Introduction To Swing Trading
Swing trading has been described as a kind of fundamental trading in which positions are held for longer than a single day. This is because most fundamentalists are actually swing traders since changes in corporate fundamentals generally require several days or even a week to cause sufficient price movement that renders a reasonable profit.
But this description of swing trading is a simplification. In reality, swing trading sits in the middle of the continuum between day trading to trend trading. A day trader will hold a stock anywhere from a few seconds to a few hours but never more than a day; a trend trader examines the long-term fundamental trends of a stock or index, and may hold the stock for a few weeks or months. Swing traders hold a particular stock for a period of time, generally a few days or two or three weeks, which is between those extremes, and they will trade the stock on the basis of its intra-week or intra-month oscillations between optimism and pessimism.
Reviewing Different Types of Traders
Before we focus on swing trading, let's review all the other major styles of equity trading:
Scalping - The scalper is an individual who makes dozens or hundreds of trades per day, trying to "scalp" a small profit from each trade by exploiting the bid-ask spread. (You can read about scalping in Introduction to Types of Trading: Scalpers.)
Momentum Trading - Momentum traders look to find stocks that are moving significantly in one direction on high volume and try to jump on board to ride the momentum train to a desired profit. (You can read about momentum trading in Introduction to Types of Trading: Momentum Traders.)
Technical Trading - Technical traders are obsessed with charts and graphs, watching lines on stock or index graphs for signs of convergence or divergence that might indicate buy or sell signals. (You can read about technical trading in Introduction to Types of Trading: Technical Traders.)
Fundamental Trading - Fundamentalists trade companies based on fundamental analysis, which examines things like corporate events such as actual or anticipated earnings reports, stock splits, reorganizations or acquisitions. (You can read about fundamental trading in Introduction to Types of Trading: Fundamental Traders.)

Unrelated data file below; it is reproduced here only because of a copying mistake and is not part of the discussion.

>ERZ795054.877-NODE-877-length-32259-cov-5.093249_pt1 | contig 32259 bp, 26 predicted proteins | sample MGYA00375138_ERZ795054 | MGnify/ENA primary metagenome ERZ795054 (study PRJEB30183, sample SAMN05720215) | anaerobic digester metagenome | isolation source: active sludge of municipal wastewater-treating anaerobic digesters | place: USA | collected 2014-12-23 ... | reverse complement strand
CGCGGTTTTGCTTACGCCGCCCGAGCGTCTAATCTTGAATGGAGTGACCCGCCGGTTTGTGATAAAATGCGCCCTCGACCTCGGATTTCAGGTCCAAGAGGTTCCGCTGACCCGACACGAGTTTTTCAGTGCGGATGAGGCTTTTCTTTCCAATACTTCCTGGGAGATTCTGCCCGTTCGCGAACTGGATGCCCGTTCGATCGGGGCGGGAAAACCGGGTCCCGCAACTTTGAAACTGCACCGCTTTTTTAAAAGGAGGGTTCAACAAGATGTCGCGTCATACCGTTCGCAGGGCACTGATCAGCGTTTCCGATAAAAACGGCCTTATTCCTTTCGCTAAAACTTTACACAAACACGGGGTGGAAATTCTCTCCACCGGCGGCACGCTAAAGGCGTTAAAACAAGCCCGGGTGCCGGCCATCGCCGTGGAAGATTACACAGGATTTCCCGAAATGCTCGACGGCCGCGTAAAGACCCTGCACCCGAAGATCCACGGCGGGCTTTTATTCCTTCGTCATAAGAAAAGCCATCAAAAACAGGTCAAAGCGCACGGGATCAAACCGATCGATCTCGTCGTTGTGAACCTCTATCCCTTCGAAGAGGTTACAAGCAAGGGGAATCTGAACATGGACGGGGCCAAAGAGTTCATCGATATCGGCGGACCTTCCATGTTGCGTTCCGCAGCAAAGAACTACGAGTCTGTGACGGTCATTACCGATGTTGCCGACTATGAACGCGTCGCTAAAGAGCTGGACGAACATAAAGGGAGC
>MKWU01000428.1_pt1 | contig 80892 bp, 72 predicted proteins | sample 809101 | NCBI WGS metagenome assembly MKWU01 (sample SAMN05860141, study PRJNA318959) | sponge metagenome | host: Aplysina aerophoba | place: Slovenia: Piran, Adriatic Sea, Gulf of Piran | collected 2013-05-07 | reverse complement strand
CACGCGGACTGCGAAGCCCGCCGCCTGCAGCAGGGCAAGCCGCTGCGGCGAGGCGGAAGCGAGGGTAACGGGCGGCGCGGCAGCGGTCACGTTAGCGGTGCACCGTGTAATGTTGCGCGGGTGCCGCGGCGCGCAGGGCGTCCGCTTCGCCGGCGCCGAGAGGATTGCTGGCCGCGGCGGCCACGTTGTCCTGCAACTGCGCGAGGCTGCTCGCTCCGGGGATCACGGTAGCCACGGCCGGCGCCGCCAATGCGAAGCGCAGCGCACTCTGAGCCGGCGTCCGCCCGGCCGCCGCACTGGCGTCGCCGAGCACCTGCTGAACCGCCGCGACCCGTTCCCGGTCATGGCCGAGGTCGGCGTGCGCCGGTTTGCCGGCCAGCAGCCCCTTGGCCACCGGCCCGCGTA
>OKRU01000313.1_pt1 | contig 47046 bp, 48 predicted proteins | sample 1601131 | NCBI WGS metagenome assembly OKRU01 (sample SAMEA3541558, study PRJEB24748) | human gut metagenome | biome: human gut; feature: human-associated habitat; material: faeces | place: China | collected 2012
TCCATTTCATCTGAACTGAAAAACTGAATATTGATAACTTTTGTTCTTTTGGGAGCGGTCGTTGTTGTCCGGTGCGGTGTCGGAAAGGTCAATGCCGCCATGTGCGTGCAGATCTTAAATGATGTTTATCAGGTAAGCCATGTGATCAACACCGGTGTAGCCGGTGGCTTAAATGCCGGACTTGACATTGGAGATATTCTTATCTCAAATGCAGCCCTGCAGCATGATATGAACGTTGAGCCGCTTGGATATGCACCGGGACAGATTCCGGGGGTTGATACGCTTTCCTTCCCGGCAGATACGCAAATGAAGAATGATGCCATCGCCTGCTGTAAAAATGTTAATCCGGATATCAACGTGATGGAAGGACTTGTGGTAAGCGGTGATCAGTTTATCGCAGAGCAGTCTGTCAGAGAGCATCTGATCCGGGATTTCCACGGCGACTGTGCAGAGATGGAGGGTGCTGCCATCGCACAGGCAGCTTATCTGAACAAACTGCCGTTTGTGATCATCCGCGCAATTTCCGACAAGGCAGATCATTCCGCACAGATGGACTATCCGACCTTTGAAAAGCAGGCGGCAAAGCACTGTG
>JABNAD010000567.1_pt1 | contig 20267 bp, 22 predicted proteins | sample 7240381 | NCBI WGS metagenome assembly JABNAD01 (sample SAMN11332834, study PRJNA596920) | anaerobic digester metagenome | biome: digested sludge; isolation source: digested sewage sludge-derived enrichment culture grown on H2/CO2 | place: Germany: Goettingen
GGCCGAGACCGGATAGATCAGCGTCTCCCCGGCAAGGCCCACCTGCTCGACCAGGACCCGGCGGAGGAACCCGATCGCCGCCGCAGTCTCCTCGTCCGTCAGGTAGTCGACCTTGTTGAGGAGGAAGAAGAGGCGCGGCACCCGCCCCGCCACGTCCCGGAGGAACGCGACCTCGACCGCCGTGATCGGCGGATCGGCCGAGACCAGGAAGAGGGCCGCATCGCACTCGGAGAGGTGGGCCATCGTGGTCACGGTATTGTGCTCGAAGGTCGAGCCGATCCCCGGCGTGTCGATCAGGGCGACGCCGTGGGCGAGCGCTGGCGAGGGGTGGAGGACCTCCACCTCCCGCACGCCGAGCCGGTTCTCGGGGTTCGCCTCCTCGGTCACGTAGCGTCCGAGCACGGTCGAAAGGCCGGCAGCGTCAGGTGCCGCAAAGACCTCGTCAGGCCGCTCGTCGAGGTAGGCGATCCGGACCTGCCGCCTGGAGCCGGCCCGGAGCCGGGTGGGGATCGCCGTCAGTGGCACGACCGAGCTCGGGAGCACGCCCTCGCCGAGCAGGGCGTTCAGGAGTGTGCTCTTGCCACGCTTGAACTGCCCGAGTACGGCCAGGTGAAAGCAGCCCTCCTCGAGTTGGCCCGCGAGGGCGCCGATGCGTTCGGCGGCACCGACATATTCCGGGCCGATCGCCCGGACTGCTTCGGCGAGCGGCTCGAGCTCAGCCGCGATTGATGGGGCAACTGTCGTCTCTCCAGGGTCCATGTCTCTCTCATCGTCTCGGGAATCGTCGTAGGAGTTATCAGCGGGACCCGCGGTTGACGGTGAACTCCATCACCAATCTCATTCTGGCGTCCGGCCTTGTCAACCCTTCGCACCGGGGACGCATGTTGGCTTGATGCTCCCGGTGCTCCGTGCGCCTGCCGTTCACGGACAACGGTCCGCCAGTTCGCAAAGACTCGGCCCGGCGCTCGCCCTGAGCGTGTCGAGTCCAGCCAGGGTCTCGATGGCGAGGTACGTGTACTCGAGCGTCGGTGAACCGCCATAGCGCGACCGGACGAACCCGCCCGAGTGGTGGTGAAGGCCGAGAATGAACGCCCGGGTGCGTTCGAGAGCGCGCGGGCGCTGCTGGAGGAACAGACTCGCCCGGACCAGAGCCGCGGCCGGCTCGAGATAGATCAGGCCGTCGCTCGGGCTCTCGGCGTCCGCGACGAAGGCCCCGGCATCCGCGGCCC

The Right Stock
The first key to successful swing trading is picking the right stocks. The best candidates are large-cap stocks that are among the most actively traded stocks on the major exchanges. In an active market, these stocks will swing between broadly defined high and low extremes, and the swing trader will ride the wave in one direction for a couple of days or weeks only to switch to the opposite side of the trade when the stock reverses direction.
The Right Market
It should be noted that in either of the two market extremes, the bear-market environment or raging bull market, swing trading proves to be a rather different challenge than in a market that is between these two extremes. In these extremes, even the most active stocks will not exhibit the same up-and-down oscillations that they would when indexes are relatively stable for a few weeks or months. In a bear market or a raging bull market, momentum will generally carry stocks for a long period of time in one direction only, thereby confirming that the best strategy is to trade on the basis of the longer-term directional trend.
The swing trader, therefore, is best positioned when markets are going nowhere - when indexes rise for a couple of days and then decline for the next few days only to repeat the same general pattern again and again. A couple of months might pass with major stocks and indexes roughly the same as their original levels, but the swing trader has had many opportunities to catch the short-term movements up and down (sometimes within a channel).
Of course, the problem with both swing trading and long-term trend trading is that success is based on correctly identifying what type of market is currently being experienced. Trend trading would have been the ideal strategy for the raging bull market of the last half of the 1990s, while swing trading probably would have been best for 2000 and 2001.
Much research on historical data has proven that in a market conducive to swing trading liquid stocks tend to trade above and below a baseline value, which is portrayed on a chart with an exponential moving average (EMA). In his book "Come Into My Trading Room: A Complete Guide To Trading" (2002), Dr. Alexander Elder uses his understanding of a stock's behavior above and below the baseline to describe the swing trader's strategy of 'buying normalcy and selling mania' or 'shorting normalcy and covering depression'. Once the swing trader has used the EMA to identify the typical baseline on the stock chart, he or she goes long at the baseline when the stock is heading up and short at the baseline when the stock is on its way down.
So, swing traders are not looking to hit the home run with a single trade - they are not concerned about perfect timing to buy a stock exactly at its bottom and sell exactly at its top (or vice versa). In a perfect trading environment, they wait for the stock to hit its baseline and confirm its direction before they make their moves. The story gets more complicated when a stronger uptrend or downtrend is at play: the trader may paradoxically go long when the stock jumps below its EMA and wait for the stock to go back up in an uptrend, or he or she may short a stock that has stabbed above the EMA and wait for it to drop if the longer trend is down.